The Tomb of Sir Thomas Englefield
This tomb is of unpolished grey Purbeck marble and is probably somewhat earlier than the Englefield Chapel. The two sides exposed in the chancel are decorated with panelled compartments in each of which is a carved quatrefoil that formerly enclosed a shield though the shields have now gone. The back is completely plain and flat except for some oak screen work, suggesting that the tomb was erected in the lifetime of Sir Thomas against the then north wall of the chancel and when the Chapel was built later the screen work was added to ornament the plain back thus revealed. Ashmole says that this side was decorated with paintings of the arms of Englefield and Danvers (his first wife) and Englefield and Fortescue (his second wife), though these had disappeared by early in the 18th century.
The canopy is supported on two pillars at the west end and by a flat slab at the east. On this slab matrices are cut for engraved brass plates (as can be seen in the photographs) but these plates were no longer there by the 1840s. Ashmole saw them in 1665 and described them as the kneeling figure of a knight in armour, over which is a surcoat of his arms (those of Englefield quartering Russal), with his five sons behind him. Opposite the knight had been an image of his wife, also kneeling with her daughters behind her, but Ashmole says this part was "torne away". From the mouths of the man and woman are scrolls bearing words. From the mouth of the man comes (in latin):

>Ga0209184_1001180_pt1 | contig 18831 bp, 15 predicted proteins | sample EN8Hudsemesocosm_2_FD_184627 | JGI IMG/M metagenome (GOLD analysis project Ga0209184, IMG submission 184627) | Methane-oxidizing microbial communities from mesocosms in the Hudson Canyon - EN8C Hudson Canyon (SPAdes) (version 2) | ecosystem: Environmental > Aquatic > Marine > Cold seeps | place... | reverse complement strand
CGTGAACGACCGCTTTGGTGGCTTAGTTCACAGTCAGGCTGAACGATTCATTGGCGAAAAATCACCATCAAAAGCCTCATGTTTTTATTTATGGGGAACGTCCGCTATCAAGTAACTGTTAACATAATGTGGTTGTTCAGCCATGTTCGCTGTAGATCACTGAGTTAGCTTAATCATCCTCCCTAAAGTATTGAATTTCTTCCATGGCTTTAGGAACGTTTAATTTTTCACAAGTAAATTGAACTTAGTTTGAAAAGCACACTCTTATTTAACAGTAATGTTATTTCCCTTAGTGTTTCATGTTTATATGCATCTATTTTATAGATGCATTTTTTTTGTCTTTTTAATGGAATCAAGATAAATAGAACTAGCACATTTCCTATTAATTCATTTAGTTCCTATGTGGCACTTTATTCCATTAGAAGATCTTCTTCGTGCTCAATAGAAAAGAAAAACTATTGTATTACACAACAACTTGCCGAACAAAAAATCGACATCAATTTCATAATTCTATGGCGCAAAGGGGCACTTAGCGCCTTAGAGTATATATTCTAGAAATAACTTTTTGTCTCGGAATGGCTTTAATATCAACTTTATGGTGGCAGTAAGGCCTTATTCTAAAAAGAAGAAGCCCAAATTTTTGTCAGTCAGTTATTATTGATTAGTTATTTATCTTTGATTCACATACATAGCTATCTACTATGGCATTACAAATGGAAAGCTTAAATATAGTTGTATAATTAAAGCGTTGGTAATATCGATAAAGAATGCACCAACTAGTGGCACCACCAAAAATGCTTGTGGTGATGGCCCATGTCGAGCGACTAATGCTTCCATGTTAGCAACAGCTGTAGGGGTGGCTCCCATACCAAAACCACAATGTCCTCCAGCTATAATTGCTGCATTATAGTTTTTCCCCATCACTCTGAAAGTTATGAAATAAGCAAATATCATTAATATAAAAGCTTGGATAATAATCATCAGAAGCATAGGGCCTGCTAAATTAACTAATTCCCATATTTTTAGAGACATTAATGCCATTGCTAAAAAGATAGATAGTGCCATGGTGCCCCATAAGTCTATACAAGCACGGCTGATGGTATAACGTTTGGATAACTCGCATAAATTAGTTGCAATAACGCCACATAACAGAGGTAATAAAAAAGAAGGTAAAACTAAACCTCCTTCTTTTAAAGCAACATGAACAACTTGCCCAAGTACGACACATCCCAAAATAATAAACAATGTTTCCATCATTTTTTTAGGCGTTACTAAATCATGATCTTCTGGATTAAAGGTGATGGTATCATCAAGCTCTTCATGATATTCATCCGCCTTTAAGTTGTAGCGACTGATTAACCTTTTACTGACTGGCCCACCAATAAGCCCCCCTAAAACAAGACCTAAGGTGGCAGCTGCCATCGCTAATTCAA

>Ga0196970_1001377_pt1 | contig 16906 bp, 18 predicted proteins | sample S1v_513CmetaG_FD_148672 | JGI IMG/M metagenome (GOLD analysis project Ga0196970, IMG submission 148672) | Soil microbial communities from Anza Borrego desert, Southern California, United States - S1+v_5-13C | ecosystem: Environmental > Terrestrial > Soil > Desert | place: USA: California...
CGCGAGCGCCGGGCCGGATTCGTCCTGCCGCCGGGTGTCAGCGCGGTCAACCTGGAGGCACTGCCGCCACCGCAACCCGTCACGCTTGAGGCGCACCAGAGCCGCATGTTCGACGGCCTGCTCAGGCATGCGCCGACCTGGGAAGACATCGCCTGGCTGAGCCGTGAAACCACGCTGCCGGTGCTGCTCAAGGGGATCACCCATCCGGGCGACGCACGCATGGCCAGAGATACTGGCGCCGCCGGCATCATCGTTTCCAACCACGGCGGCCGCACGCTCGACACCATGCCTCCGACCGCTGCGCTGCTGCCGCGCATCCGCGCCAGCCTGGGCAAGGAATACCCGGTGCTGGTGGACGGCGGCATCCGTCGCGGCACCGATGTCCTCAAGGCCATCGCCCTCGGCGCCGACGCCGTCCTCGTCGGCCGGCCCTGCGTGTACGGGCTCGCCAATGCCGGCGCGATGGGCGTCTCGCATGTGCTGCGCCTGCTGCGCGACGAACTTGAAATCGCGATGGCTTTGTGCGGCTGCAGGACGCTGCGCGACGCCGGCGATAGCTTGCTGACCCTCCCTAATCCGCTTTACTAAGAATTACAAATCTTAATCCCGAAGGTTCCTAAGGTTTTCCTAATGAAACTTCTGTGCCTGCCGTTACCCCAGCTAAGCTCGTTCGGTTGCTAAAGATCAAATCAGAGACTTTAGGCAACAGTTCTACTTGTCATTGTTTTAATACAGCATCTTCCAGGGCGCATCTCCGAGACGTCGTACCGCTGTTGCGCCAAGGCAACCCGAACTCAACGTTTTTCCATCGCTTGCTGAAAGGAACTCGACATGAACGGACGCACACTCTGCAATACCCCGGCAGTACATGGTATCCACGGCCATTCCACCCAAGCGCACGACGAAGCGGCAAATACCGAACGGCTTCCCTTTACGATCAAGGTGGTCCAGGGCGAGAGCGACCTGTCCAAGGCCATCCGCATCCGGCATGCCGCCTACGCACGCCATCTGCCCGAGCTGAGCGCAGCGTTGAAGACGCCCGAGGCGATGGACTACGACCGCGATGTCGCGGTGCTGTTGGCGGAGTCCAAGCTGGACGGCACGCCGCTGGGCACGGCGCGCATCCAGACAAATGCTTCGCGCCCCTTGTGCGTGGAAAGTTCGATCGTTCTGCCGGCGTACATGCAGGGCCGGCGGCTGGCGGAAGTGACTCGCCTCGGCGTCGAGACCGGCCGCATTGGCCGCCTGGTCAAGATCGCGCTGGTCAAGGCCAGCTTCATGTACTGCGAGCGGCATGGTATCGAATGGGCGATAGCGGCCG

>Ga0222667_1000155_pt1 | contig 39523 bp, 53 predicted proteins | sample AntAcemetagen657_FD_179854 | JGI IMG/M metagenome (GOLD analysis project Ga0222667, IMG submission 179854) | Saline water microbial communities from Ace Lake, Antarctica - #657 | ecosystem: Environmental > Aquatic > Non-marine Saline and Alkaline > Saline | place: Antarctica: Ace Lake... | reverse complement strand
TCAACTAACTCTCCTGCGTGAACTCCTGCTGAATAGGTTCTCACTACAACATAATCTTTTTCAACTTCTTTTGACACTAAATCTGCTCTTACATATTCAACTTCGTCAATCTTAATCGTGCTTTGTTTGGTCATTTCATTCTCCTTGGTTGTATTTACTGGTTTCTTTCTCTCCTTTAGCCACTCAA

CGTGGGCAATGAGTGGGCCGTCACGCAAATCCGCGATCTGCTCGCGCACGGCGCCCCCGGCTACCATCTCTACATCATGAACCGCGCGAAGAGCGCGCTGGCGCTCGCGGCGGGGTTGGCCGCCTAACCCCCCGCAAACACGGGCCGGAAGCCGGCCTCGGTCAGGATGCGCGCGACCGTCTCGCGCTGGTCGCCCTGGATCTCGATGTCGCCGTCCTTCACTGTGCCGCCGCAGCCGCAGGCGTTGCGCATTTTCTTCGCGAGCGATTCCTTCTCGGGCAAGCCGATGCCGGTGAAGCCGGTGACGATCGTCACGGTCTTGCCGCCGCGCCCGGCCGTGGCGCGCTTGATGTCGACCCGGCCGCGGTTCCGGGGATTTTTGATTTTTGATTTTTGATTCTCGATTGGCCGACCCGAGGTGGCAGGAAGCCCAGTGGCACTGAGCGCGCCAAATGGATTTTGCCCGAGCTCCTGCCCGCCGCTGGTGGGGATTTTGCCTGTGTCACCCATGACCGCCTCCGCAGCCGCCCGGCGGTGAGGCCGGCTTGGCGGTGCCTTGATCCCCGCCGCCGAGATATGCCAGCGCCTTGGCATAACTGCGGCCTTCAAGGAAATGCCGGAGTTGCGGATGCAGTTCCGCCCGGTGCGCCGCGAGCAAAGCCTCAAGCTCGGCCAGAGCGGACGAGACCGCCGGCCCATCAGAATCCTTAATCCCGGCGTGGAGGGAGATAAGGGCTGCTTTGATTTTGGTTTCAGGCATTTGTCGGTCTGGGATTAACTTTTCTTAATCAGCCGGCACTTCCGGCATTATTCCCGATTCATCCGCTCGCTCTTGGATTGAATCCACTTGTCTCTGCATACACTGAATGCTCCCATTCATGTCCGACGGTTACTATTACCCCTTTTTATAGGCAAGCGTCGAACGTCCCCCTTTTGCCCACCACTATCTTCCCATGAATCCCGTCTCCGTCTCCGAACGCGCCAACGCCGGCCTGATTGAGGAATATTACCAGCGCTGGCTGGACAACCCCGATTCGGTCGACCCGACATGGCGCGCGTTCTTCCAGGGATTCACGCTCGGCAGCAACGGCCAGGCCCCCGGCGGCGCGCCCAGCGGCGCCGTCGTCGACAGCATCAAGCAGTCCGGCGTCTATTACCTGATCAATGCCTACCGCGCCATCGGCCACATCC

“O good Jesus, thou know’st and can’st and willest good to our souls, we neither know nor can.”
and from the woman (Also in latin):
“Thou according to thy goodness ineffable with us dealest, according to what thou knowest is agreeable to thyself and to us profitable.”
Beneath the figures was an inscription plate (in English), again only part of which remained when Ashmole visited:
“Here lyes Sure Thomas Englefilde…
Margery his Wyffe, the whyche Sure…
The third Day of April the Yere of our...VC & XIIII on whos soulles Jhu have...”
Above the figures was the arms of Englefield quartered with Russal and the crest of the Englefield family, a double-headed eagle "displayed and party per pale gules and azure" (with wings spread and divided vertically into two halves, the left one being coloured red and the right half blue.
Possibly the tearing away of parts of the brasses was the work of the Puritans but the fact that most of them remained in 1665 after the Restoration indicates some other culprit for the remainder of the desecration.
It is probable that as well as being the tomb of Sir Thomas this was also intended to do duty as an Easter sepulchre and for that reason the brass effigies were placed on the vertical slab and not on the top of the tomb itself.
Inside The Church
The plain back of the tomb with its wooden screenwork seen from the Englefield Chapel
© 2020 Richard J Smith